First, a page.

Finally, I found something in this presentation that applies to me and the program that I am on. Unfortunately, it is something I was already doing and have already experienced success with.
There was not so much recap and cheerleading at the beginning of the program this week, which was refreshing. Paul then announced that he would be teaching the viewer to “supercharge” his metabolism. Through this program we will be able to “burn fat without joining a gym.” We will “program our brain and body to speed up metabolism.” He was correct to tell us that metabolism is not fixed, and then promised that “tonight we are going to speed up your metabolism.”
He encouraged his audience to use his method, and stop starving ourselves through dieting. He (I think correctly) informed us that starving ourselves through dieting causes our bodies to slow their metabolisms. By doing this, we train our bodies to store fat.
He continues to refer to the professionals who support his program as scientists. Rubens is an MD. This is not the type of person I generally associate with being a scientist in the research sense. I guess if we are splitting hairs, then my Bachelors of Science in Education would make me a scientist too. Maggie Carroll is a Marriage and Family Therapist. I already exposed the issues with Roger Callahan in another post. These things bother me. I want to see some numbers, facts and real scientists that back up his claims. The language in the decision involving a lawsuit from the Federal Trade Commission against Callahan deals directly with some of the methods that Paul McKenna uses and directly comments that they should never be confused with science (http://www.ftc.gov/os/1998/04/callahan.do.htm ). I did, however, agree with Carroll when she said, “All you have to do is burn more calories than you are consuming to loose weight.” This just makes sense.
McKenna, then got heavily into the benefits of exercise to a weight loss program. As he said, exercise is one of the best ways to loose weight (I, personally, would have preferred if he had refrained from the reference to sex as exercise in that room). The most useful things that I have gotten from the program so far were the numbers that he presented about walking.
I have been walking about an hour a day since early in my program (I worked my way up to this for a couple of weeks). I actually own a pedometer, and had not even thought about using it to gauge how I am doing. He told the audience that most overweight people do not walk as far fit people (6000 steps a day to 4000 steps a day). I buy that. These are firm numbers that I can use. For the next week, I plan to wear the pedometer and see how far I am walking on a daily basis.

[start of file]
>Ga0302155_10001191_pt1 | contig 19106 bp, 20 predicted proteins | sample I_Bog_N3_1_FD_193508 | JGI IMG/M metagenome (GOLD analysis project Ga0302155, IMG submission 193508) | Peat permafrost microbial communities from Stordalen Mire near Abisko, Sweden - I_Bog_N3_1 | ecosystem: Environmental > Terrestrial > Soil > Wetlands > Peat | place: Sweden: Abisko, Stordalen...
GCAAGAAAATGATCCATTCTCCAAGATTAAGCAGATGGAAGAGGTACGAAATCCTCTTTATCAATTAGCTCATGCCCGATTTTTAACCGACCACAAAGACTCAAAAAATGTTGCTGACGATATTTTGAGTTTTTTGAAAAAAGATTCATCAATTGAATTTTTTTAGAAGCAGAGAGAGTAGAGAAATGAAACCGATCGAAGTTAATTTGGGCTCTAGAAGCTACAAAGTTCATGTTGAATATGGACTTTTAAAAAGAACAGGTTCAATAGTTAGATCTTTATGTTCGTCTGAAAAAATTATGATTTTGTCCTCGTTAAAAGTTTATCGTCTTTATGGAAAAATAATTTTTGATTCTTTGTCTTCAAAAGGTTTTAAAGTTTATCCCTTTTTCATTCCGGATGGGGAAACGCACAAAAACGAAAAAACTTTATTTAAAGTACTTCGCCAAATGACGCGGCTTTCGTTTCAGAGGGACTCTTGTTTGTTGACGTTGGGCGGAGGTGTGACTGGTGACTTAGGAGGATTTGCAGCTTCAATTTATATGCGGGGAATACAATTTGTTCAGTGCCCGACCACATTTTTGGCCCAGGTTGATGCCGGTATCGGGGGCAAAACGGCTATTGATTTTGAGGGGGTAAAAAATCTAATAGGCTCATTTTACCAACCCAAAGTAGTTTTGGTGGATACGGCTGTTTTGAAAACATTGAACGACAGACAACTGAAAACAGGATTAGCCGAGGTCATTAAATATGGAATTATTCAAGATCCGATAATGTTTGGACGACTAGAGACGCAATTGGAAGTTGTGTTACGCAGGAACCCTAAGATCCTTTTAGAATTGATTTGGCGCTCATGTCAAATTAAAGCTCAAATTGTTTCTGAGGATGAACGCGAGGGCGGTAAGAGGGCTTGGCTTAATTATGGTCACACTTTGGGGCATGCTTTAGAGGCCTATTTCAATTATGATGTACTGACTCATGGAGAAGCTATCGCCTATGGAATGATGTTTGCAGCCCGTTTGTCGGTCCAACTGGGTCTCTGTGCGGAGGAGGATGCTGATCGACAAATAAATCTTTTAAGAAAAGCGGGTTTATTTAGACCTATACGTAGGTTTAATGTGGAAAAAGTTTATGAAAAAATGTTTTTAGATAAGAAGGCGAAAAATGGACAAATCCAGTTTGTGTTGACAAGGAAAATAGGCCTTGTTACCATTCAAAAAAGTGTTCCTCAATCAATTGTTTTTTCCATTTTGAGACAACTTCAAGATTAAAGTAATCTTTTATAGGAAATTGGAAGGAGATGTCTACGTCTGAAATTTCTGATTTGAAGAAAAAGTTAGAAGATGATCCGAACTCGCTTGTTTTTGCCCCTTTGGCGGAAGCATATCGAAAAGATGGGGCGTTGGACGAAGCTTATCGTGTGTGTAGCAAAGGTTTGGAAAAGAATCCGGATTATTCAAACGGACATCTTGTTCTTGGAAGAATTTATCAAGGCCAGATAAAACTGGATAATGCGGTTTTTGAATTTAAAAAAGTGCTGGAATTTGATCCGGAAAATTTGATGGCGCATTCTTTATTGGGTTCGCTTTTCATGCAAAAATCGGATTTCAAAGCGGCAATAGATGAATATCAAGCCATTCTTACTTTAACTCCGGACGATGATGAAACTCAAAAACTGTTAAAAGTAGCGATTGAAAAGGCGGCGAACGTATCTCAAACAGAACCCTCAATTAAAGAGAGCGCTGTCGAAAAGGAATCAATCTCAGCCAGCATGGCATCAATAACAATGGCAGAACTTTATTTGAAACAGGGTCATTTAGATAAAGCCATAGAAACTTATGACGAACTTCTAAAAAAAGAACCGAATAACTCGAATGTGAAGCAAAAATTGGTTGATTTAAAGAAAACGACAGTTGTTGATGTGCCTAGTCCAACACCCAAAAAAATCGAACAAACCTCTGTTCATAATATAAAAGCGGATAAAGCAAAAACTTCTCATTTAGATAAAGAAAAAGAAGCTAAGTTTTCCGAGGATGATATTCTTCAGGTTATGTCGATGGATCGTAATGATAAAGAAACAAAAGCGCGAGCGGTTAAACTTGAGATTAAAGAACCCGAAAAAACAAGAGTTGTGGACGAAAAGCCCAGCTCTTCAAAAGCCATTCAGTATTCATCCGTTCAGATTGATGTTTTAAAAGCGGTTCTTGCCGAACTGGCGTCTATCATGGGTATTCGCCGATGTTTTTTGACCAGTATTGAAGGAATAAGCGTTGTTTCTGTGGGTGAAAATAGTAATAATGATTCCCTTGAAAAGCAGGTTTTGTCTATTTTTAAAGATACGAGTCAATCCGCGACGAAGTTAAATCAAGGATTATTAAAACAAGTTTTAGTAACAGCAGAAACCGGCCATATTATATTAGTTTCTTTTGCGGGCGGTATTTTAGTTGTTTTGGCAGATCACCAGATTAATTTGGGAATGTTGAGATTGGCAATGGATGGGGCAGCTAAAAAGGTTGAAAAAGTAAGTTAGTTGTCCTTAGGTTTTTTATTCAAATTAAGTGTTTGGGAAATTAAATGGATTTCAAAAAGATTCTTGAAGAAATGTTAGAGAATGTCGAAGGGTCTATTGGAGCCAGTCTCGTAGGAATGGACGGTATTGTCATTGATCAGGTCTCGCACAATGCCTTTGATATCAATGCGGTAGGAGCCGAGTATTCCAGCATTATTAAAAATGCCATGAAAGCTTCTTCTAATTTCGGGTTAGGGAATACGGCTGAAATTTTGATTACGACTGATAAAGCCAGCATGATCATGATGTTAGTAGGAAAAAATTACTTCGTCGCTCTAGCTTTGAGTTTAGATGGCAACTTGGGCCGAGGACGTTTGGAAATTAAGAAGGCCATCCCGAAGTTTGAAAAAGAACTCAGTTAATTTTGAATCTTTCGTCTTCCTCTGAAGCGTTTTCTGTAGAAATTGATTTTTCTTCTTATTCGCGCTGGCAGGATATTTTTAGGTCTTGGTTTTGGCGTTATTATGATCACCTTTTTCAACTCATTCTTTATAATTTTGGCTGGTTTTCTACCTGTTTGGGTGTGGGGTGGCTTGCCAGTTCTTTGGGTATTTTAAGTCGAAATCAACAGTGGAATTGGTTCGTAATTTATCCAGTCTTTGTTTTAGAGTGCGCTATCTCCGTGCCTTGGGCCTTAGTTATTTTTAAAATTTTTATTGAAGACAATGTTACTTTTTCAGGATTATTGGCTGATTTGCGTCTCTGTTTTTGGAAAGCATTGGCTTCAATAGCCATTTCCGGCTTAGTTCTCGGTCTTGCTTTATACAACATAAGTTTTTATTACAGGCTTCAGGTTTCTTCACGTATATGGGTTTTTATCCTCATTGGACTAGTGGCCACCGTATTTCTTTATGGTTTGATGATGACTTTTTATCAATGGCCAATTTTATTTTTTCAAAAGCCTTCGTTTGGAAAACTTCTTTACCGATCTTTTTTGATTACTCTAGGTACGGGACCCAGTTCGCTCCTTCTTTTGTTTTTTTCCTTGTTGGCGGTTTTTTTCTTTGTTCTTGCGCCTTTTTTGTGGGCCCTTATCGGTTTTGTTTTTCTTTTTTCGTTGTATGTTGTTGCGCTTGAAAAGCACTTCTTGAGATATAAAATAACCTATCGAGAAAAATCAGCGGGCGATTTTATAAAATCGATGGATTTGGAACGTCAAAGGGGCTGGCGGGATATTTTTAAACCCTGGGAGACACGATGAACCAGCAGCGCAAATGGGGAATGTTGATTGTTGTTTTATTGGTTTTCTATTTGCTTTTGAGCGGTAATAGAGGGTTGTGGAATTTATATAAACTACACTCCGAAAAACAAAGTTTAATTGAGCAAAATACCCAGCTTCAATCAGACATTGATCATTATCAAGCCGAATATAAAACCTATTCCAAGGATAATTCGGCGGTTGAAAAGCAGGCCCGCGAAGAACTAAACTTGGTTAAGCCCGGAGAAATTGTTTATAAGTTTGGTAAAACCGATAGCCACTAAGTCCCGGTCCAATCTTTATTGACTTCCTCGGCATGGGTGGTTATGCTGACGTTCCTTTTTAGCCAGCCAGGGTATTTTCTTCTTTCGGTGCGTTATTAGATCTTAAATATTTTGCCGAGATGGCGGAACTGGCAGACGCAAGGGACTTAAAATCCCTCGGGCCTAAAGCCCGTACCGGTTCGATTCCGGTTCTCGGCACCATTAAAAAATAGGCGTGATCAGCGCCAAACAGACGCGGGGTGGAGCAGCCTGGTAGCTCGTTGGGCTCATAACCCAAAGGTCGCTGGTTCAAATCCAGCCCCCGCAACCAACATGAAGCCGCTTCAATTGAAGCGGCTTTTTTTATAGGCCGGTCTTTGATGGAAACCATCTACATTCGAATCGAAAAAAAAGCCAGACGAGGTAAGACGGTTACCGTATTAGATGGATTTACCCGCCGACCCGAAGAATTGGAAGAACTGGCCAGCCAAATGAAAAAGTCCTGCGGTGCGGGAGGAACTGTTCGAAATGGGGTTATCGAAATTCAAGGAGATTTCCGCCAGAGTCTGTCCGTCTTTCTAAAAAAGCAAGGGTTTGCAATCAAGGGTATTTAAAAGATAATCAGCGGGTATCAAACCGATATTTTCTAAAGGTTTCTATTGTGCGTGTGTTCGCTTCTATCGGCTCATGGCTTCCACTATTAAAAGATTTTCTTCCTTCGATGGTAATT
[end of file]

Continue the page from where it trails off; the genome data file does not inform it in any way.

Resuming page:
He then began to deal with people’s perceptions of exercise. It is true that many people do think negatively about exercise, but this is the part of the program that took a left turn for me once again. He pulled out the finger and thumb association thing again this week. He then attempted to use this method to link his viewers’ feelings of pleasure and compulsion (his word) to pressing their right thumb and middle finger together. I have stated before, that I am out on this stuff. Please read my other posts for my reasons. In the first week, I commented that his program would work well for the OCD crowd. I guess I hit that nail on the head.
I also think this would work well for people who have low self-esteem (which may be a lot of overweight people). These people probably do not have the faith in themselves to believe that they can lose weight on their own. His program takes that responsibility away from them, and puts it, oddly enough, on their thumb and middle finger (and Paul McKenna, of course). I hope it works for them.
This program his solidified for me that the most important aspect of my program is discipline. He uses the word motivation when he talks about his system, and I have dealt with my motivations in another post. His followers do not have to have a lot of discipline. They are training themselves ‘externally’ rather than disciplining themselves ‘internally’. He also spoon-feeds their entitlement attitude by continually dealing with the feelings of his audience. That is what the whole thumb/finger thing is about: catering to and modifying one’s feelings.
For me, weight loss is all about discipline, from preparation to implementation. How I feel is irrelevant. Sure there are days when I do not feel as well as others, but if I have the time and opportunity, I still get out and walk for an hour. I just may not push myself as hard as when I feel great, but I still put in the time.
I have no cravings for bad things because these things simply are not an option for me. I eat well, and the things that I prepare are things that I would think tasted good whether I was on a diet or not, they are just good for me, and they fill me up. This helps keep my metabolism going. When I think of what I am going to have for dinner, I build a craving toward that thing throughout the day, and when it comes time to eat, I feel full and content with my meal.
Paul and I use some of the same ideas in our programs, but there is a fundamental difference in responsibility and the amount of food that is eaten.
Filed under: I Can Make You Thin with Paul McKenna, Television, Weight Loss Tagged: | cravings, Crazy, eating, I Can Make You Thin, infomercial, OCD, Paul McKenna, repetitive, review, tapping, TLC, walking, Weight Loss